So, you had no Halloween visitors and that entire bowl of mini Snickers bars was just staring you in the face, daring you to eat the whole thing. You never turn down a dare, but after the sugar high wears off, you realize you need to really get back on track with the diet and burn off all that chocolate. No better way to blast some calories (and indulge in a little self-masochism) than Prowler pushes.

There’s not much to Prowler pushes, but if you need some inspiration, here is my favorite workout using that blasted contraption:

Load the sled to a weight that’s not crazy heavy, but it too heavy for you to sprint with.  Walk about 50 meters forward, using the high handles and focusing on squeezing with your glutes and hamstrings and driving through your heels.  This should be a slow, controlled push. Then, without any rest, switch to the low handles and sprint all-out back to the starting point, driving through your toes and keeping your feet moving the entire time.

Repeat until you can’t!

For escaping zombies:

When the zombies attack, you’ll need to be able to run darned fast to get away – and running darned fast places a lot of tension on the hamstrings.  If yours aren’t up to par, you could easily pull one – leaving you easy prey for the undead.

To strengthen those hammies, hop on the seated leg curl machine. Why seated? The hamstring is forced to work differently when the hip is in extension and flexion. Most hamstring movements (Romanian and stiff-leg deadlifts, lying curls, glute-ham raises) keep the hips in extension, so it’s important that you perform some seated curls to train the muscle in both positions.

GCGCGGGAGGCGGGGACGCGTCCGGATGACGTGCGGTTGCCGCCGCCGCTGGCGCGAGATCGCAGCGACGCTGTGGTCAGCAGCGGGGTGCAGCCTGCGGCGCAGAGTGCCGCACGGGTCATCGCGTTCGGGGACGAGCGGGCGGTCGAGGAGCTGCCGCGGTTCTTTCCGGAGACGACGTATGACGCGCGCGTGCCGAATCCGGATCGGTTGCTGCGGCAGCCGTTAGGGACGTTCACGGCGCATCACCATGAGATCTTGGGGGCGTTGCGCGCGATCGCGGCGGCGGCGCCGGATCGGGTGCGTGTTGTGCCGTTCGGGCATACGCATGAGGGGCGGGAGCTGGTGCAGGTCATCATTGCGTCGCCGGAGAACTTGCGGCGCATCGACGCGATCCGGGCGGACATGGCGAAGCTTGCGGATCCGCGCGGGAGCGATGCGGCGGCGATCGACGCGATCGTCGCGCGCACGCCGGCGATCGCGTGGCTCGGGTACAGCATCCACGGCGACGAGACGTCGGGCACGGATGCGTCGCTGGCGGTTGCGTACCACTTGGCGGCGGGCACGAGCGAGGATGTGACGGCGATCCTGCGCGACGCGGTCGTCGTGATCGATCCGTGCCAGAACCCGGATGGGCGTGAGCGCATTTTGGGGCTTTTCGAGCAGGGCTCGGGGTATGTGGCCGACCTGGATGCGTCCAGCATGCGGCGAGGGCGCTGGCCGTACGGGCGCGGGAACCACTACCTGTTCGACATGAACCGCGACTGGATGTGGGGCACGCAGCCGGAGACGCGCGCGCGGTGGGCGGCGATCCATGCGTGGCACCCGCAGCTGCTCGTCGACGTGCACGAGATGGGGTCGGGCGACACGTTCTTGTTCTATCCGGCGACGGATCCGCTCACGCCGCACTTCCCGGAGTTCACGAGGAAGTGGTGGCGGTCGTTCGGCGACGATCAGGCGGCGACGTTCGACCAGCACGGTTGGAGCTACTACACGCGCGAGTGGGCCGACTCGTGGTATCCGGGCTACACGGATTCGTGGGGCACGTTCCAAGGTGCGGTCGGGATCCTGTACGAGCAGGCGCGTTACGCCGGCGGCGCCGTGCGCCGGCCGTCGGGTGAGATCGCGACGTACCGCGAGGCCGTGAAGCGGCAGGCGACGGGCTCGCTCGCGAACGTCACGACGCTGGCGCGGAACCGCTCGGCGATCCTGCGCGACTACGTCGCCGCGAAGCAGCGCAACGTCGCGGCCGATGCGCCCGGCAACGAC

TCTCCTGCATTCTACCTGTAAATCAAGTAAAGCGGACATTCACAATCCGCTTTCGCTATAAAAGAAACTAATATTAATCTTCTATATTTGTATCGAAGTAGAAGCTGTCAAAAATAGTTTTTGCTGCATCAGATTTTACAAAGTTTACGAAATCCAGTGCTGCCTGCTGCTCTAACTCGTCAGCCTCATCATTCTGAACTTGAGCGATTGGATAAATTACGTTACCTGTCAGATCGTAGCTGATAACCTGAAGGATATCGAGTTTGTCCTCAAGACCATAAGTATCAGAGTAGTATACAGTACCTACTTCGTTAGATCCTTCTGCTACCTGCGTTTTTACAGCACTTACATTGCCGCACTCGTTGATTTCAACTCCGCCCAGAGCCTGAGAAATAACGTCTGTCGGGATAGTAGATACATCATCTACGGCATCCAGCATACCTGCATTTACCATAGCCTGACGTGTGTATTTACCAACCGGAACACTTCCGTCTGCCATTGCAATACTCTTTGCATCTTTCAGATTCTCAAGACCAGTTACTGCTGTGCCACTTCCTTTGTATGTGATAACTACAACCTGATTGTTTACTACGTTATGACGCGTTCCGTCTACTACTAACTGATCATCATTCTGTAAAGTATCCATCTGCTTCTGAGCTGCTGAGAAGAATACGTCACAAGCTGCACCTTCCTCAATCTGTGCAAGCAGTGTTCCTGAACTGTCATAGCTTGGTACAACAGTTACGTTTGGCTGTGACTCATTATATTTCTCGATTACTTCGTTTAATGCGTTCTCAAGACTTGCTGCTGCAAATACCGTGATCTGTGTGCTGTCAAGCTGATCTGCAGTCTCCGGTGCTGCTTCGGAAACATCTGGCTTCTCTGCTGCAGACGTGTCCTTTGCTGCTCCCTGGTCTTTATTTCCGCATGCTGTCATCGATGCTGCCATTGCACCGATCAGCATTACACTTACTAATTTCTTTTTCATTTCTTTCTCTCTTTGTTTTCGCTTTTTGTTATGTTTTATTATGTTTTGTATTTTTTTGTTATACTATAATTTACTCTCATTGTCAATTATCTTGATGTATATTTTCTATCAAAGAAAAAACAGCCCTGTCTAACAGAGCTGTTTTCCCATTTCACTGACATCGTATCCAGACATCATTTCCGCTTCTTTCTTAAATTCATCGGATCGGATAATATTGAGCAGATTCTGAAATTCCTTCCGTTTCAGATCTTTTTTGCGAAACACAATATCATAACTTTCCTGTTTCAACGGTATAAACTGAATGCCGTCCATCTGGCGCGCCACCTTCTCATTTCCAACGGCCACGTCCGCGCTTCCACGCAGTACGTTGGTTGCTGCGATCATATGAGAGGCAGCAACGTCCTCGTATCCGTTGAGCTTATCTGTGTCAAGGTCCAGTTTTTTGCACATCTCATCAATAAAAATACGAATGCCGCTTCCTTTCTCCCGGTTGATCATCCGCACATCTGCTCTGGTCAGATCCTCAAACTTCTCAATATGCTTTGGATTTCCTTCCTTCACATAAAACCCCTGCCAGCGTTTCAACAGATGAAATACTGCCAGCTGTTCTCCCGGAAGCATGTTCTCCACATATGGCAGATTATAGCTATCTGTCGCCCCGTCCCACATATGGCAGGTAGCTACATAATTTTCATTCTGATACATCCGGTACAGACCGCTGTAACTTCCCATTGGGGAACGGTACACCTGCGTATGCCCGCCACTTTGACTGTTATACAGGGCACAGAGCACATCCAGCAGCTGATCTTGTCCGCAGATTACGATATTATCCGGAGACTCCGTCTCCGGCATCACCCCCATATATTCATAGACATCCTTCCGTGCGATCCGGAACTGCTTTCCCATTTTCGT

When performing any type of hamstring movement, it can be beneficial to squeeze your quads at full extension of the knee, as this can help to stretch the hamstring. 

That stretch is really important; you want to train through the muscle’s full range of motion. And keep the tempo slow. It’s really easy to cheat on hamstring movements by involving the lower back and glutes, and as those are both large, strong muscles, they can end up doing the majority of the work. Slowing the tempo will help you to perform the exercise properly and fry the muscle you’re actually targeting.

What’s your favorite Halloween workout?  Share it in the comments!

Editor’s note: This article is an op-ed. The views expressed herein and in the video are the author’s and don’t necessarily reflect the views of BarBend. Claims, assertions, opinions, and quotes have been sourced exclusively by the author.

Feature image from @phdeadlift Instagram page. 

Ben Pollack

Ben Pollack

Ben Pollack is a professional powerlifter and holds the all-time world record raw total of 2039 in the 198-pound class. He has won best overall lifter at the largest raw meets in the world, including the US Open, Boss of Bosses, and Reebok Record Breakers.

Ben earned his Ph.D. in the history and management of strength and fitness from the University of Texas at Austin in 2018, and has published articles in a number of scholarly publications, including The Journal of Sport History, The Journal of Sport Management, and Iron Game History: The Journal of Physical Culture. He also coaches strength athletes of all skill levels, including several internationally-elite powerlifters and world record holders. You can contact Ben through his website (phdeadlift.com) or via email at [email protected]